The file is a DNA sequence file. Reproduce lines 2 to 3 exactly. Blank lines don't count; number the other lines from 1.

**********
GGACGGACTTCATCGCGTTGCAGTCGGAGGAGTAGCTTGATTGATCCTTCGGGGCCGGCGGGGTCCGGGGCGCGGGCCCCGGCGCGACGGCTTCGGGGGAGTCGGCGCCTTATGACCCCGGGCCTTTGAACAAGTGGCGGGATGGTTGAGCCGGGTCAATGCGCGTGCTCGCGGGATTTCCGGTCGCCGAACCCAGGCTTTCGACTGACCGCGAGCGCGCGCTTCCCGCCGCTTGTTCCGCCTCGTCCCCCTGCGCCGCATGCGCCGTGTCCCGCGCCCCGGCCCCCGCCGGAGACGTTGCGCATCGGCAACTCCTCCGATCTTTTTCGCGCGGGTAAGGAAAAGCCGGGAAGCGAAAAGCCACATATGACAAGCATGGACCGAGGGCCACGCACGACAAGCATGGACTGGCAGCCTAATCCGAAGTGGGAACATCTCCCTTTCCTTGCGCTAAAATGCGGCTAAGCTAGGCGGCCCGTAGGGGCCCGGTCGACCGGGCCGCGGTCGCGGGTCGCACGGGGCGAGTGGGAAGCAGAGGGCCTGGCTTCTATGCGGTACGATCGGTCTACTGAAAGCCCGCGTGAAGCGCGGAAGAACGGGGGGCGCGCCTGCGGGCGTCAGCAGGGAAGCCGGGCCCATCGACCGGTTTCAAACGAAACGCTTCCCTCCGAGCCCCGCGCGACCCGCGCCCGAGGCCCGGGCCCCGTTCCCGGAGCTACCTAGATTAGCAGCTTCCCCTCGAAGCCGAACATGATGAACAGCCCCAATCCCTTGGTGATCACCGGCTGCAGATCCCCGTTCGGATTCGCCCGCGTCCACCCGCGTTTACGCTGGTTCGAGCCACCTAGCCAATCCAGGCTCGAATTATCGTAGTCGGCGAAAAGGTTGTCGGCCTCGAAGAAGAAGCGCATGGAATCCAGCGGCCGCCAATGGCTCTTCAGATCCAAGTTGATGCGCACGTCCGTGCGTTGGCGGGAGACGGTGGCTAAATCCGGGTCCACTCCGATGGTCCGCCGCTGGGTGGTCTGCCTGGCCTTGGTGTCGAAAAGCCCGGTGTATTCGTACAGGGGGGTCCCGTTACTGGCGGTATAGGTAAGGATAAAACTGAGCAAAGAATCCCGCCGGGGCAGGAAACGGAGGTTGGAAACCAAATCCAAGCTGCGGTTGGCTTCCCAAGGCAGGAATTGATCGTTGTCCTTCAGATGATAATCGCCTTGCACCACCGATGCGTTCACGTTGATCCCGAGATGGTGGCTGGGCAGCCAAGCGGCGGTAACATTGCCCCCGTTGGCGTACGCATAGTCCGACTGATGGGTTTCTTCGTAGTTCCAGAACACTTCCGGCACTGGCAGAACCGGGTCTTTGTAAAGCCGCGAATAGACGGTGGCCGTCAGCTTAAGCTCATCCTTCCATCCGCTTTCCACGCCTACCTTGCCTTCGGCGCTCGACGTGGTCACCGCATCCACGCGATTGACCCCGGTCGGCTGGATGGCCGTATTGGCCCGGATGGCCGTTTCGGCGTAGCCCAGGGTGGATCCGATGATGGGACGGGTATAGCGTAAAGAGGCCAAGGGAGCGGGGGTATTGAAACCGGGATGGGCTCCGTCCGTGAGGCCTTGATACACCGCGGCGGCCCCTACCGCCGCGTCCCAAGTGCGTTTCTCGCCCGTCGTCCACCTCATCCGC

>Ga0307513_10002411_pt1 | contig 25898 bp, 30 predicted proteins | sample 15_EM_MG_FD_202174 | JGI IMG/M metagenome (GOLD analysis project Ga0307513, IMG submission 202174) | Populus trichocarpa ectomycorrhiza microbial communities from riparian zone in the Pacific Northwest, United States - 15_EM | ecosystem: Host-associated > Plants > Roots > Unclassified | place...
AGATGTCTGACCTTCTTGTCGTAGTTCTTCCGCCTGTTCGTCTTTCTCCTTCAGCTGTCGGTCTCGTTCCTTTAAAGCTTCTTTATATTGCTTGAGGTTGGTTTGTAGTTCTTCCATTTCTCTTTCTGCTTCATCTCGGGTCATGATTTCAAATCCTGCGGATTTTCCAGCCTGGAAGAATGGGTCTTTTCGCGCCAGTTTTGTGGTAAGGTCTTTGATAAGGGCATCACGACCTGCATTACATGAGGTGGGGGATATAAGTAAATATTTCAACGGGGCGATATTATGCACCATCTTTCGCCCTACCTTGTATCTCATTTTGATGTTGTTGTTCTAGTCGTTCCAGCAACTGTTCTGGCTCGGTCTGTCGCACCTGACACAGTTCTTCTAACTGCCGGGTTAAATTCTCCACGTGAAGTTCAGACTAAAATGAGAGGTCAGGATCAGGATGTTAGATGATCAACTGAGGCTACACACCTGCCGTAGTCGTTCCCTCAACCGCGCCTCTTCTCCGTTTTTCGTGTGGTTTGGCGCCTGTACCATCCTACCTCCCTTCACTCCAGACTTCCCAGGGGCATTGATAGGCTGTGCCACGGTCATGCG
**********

>Ga0307513_10002411_pt1 | contig 25898 bp, 30 predicted proteins | sample 15_EM_MG_FD_202174 | JGI IMG/M metagenome (GOLD analysis project Ga0307513, IMG submission 202174) | Populus trichocarpa ectomycorrhiza microbial communities from riparian zone in the Pacific Northwest, United States - 15_EM | ecosystem: Host-associated > Plants > Roots > Unclassified | place...
AGATGTCTGACCTTCTTGTCGTAGTTCTTCCGCCTGTTCGTCTTTCTCCTTCAGCTGTCGGTCTCGTTCCTTTAAAGCTTCTTTATATTGCTTGAGGTTGGTTTGTAGTTCTTCCATTTCTCTTTCTGCTTCATCTCGGGTCATGATTTCAAATCCTGCGGATTTTCCAGCCTGGAAGAATGGGTCTTTTCGCGCCAGTTTTGTGGTAAGGTCTTTGATAAGGGCATCACGACCTGCATTACATGAGGTGGGGGATATAAGTAAATATTTCAACGGGGCGATATTATGCACCATCTTTCGCCCTACCTTGTATCTCATTTTGATGTTGTTGTTCTAGTCGTTCCAGCAACTGTTCTGGCTCGGTCTGTCGCACCTGACACAGTTCTTCTAACTGCCGGGTTAAATTCTCCACGTGAAGTTCAGACTAAAATGAGAGGTCAGGATCAGGATGTTAGATGATCAACTGAGGCTACACACCTGCCGTAGTCGTTCCCTCAACCGCGCCTCTTCTCCGTTTTTCGTGTGGTTTGGCGCCTGTACCATCCTACCTCCCTTCACTCCAGACTTCCCAGGGGCATTGATAGGCTGTGCCACGGTCATGCG